The room went silent. Everyone stared at me like I’d grown three heads. All of the lumberjack-looking softball-playing grandmas narrowed their eyes at me.
“Are you friends with that viper bitch whore from hell?” Nancy, the storybook granny, inquired kindly. Her words and her tone did not match. Clearly I’d heard her wrong, but on the off chance I hadn’t, I refused to ask her to repeat herself.
“Um . . . no,” I whispered, a little bit scared. “I’ve never met her. I just thought she was a member.”
Everyone’s smiles returned when they realized I wasn’t best buds with the viper bitch whore from hell. These seniors had some amazing vocabularies. I made a mental note not to get on their bad side.
“Oh, thank God,” Shoshanna LeHump grumbled. “I was worried that stinky hooker sent a spy in to steal more of our ideas.”
In the meantime, a hot dude has moved into her apartment complex, whom she only sees from behind, and instantly falls in love with his ass. When Rena gets dragged into the villainess’s blackmail scheme, she has to violate the restraining order at the TV station to deliver a package, where she sees another hot dude. She debates whether to take a chance and approach him or to deliver the package. Even though she has already committed her heart to her new neighbor’s ass, she decides to approach the dude. And that’s where her escapade escalates.
Her violation of the restraining order gives the villainess a way to blackmail Rena into writing her next romance bestseller, which she is going to self-publish in three weeks. Since the villainess isn’t terribly bright (just mean enough to trap people into doing her will), she thinks the idea of a “time-traveling vampire warlock with erectile dysfunction and his conjoined lady loves, Laverne and Shirley” is wonderful and totally believable. So Rena, “an accountant with no discernible literary talent,” sets out to write this to end the villainess’s career.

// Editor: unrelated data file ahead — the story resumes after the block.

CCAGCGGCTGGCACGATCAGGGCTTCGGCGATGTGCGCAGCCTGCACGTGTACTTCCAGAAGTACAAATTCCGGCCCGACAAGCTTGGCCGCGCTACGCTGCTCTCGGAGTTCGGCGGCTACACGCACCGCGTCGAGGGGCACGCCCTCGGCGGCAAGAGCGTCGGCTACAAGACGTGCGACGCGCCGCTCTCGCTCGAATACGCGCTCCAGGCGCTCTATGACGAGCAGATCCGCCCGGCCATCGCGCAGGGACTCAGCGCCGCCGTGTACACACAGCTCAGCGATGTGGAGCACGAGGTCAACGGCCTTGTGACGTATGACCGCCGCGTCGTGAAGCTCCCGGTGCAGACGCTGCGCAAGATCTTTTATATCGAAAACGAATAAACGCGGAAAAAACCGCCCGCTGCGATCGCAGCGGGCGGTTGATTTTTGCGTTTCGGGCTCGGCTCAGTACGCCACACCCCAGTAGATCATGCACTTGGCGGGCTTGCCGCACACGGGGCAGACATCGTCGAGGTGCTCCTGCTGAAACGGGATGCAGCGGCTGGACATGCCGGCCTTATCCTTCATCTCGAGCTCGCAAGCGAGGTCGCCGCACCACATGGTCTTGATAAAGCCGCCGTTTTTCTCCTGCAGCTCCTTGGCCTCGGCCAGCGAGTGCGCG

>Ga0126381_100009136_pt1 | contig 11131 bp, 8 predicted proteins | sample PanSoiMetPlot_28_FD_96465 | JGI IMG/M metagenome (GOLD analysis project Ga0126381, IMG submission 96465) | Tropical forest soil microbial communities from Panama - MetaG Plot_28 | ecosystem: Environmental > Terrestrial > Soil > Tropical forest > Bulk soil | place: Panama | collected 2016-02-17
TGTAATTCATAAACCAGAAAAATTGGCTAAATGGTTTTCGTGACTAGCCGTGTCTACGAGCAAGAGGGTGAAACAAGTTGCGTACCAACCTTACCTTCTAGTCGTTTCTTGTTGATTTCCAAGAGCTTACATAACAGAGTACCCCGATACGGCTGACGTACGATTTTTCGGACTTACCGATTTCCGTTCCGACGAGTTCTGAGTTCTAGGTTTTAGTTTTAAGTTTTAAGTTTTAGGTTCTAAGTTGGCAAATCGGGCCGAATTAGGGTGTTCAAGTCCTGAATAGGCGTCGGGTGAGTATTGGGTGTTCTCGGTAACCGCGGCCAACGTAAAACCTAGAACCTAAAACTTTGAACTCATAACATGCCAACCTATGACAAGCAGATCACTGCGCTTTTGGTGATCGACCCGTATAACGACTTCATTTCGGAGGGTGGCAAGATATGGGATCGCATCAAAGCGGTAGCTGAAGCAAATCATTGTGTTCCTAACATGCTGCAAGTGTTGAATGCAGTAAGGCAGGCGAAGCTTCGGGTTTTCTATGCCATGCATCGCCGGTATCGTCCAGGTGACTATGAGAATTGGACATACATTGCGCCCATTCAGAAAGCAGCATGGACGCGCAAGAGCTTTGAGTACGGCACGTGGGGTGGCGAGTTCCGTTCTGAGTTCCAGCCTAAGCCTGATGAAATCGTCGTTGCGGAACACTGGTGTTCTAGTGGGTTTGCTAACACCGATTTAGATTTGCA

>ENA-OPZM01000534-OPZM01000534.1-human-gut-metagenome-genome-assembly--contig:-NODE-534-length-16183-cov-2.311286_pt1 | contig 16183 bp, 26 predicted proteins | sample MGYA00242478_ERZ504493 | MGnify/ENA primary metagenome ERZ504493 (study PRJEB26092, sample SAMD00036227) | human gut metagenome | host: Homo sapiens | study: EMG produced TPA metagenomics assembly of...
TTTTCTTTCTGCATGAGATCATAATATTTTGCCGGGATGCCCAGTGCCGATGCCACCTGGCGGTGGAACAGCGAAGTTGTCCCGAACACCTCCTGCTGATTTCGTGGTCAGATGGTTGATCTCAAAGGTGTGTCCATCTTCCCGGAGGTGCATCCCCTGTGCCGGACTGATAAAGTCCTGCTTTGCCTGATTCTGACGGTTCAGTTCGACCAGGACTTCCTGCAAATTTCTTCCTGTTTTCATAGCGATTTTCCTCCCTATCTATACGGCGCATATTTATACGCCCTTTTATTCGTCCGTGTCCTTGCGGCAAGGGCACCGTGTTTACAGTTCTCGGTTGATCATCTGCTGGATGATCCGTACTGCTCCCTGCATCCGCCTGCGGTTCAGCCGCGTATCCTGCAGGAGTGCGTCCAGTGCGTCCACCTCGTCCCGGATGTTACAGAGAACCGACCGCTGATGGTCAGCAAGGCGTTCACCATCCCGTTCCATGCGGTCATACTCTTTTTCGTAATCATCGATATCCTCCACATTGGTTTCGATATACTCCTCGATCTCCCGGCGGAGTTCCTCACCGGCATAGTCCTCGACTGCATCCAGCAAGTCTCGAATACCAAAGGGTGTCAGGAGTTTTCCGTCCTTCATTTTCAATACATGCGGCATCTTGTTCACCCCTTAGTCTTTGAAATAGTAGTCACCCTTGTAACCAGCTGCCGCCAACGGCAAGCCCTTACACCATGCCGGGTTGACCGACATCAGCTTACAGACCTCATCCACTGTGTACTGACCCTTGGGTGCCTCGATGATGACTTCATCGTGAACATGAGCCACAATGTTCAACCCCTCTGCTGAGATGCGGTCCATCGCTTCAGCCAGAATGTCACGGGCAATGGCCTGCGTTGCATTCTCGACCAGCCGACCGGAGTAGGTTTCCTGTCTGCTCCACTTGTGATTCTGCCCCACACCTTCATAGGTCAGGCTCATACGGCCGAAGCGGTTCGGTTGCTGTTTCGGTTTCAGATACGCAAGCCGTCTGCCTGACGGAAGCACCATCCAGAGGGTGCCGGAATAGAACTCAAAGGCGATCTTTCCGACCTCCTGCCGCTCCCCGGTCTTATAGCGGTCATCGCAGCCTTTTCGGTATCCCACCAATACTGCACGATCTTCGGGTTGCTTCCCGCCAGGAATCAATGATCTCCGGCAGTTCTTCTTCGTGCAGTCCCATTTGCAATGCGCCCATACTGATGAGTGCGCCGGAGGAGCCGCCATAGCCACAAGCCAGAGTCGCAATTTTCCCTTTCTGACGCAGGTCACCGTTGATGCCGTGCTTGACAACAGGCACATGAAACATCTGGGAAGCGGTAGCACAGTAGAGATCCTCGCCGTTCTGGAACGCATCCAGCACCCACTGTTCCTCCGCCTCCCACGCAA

Pirate Dave stared at the hat full of assholes and wondered who had sent him such a lovely and unusual gift. He considered trying to fuck them, but since they weren’t attached to anything, he decided against it.
Apparently he had a secret admirer.
He’d received daily gifts for a week. Shirley was fit to be tied. She’d tried to tempt him away from thoughts of his admirer by swinging naked from the chandelier in the galley. Bad fucking move on Shirley’s part. During her buck-ass naked extravaganza, she’d accidentally blinded six crew members standing nearby when she gouged their eyes out with her toe.
Her lack of remorse was a huge turn-on for Pirate Dave, but she only had one vagina. Pirate Dave ripped open a box of Salty Skeeboodles and shoved them in his mouth. He left the crumbs from his snack embedded in his chest fur. Lice need to eat, too.
He looked down at his expanding stomach and realized he couldn’t see his peckers anymore. His inability to find a fuck buddy with two lady holes had led him to eat. A lot. He cared not that his once nicely indented ass had turned as flabby as Poseidon’s.
Feeling nauseous and horny, Pirate Dave formed a plan. He would stay awake until he caught his secret admirer. Anyone thoughtful enough to leave him a hat full of assholes deserved a garlic press.
As I said in the beginning, the hero is not deeply drawn, but then, he’s an uncomplicated sort who is attracted to Rena’s zaniness but little tolerance when it crosses the line of (for him) believability, which is where the angst comes in. There is very little zany or funny about the romance itself, which I appreciated because it balances out the crazy with its tender moments and (relative) ordinariness and demonstrates Rena isn’t that unreasonable.
The book is told in first person past tense and it is definitely a heroine-centric book. Rena is never actually TSTL. She analyzes the situation and constructs a smart scheme to extract her and her porno-writing grannies from their hellish situation. It is also an affectionate poke at romance. How many authors have been quoted as saying, “I put the book down and thought, ‘I can do better than that. How hard can it be?’”